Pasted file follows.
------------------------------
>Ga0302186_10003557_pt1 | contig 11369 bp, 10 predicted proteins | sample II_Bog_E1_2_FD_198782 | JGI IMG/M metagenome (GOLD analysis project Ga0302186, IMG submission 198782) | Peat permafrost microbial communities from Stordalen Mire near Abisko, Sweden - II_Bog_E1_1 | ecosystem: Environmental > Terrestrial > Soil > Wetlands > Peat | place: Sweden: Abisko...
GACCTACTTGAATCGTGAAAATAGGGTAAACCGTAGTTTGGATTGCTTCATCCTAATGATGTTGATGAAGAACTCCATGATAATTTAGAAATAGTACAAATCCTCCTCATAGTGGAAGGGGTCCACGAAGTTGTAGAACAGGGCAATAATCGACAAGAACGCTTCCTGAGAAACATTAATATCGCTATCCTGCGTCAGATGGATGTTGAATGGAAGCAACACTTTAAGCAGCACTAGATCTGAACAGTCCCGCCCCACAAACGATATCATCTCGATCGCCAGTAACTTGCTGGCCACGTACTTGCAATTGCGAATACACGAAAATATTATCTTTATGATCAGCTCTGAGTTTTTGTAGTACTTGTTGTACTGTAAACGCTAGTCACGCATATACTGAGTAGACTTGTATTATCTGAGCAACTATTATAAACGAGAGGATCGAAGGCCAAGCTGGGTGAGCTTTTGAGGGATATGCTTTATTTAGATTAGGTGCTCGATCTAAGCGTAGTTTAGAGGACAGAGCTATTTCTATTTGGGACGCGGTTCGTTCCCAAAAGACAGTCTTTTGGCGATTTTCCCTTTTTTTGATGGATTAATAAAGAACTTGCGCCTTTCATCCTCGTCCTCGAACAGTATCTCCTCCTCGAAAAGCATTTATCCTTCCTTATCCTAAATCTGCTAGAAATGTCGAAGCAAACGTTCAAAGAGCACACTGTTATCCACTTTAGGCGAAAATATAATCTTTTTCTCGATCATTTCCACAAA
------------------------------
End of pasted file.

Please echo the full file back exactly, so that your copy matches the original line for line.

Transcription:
>Ga0302186_10003557_pt1 | contig 11369 bp, 10 predicted proteins | sample II_Bog_E1_2_FD_198782 | JGI IMG/M metagenome (GOLD analysis project Ga0302186, IMG submission 198782) | Peat permafrost microbial communities from Stordalen Mire near Abisko, Sweden - II_Bog_E1_1 | ecosystem: Environmental > Terrestrial > Soil > Wetlands > Peat | place: Sweden: Abisko...
GACCTACTTGAATCGTGAAAATAGGGTAAACCGTAGTTTGGATTGCTTCATCCTAATGATGTTGATGAAGAACTCCATGATAATTTAGAAATAGTACAAATCCTCCTCATAGTGGAAGGGGTCCACGAAGTTGTAGAACAGGGCAATAATCGACAAGAACGCTTCCTGAGAAACATTAATATCGCTATCCTGCGTCAGATGGATGTTGAATGGAAGCAACACTTTAAGCAGCACTAGATCTGAACAGTCCCGCCCCACAAACGATATCATCTCGATCGCCAGTAACTTGCTGGCCACGTACTTGCAATTGCGAATACACGAAAATATTATCTTTATGATCAGCTCTGAGTTTTTGTAGTACTTGTTGTACTGTAAACGCTAGTCACGCATATACTGAGTAGACTTGTATTATCTGAGCAACTATTATAAACGAGAGGATCGAAGGCCAAGCTGGGTGAGCTTTTGAGGGATATGCTTTATTTAGATTAGGTGCTCGATCTAAGCGTAGTTTAGAGGACAGAGCTATTTCTATTTGGGACGCGGTTCGTTCCCAAAAGACAGTCTTTTGGCGATTTTCCCTTTTTTTGATGGATTAATAAAGAACTTGCGCCTTTCATCCTCGTCCTCGAACAGTATCTCCTCCTCGAAAAGCATTTATCCTTCCTTATCCTAAATCTGCTAGAAATGTCGAAGCAAACGTTCAAAGAGCACACTGTTATCCACTTTAGGCGAAAATATAATCTTTTTCTCGATCATTTCCACAAA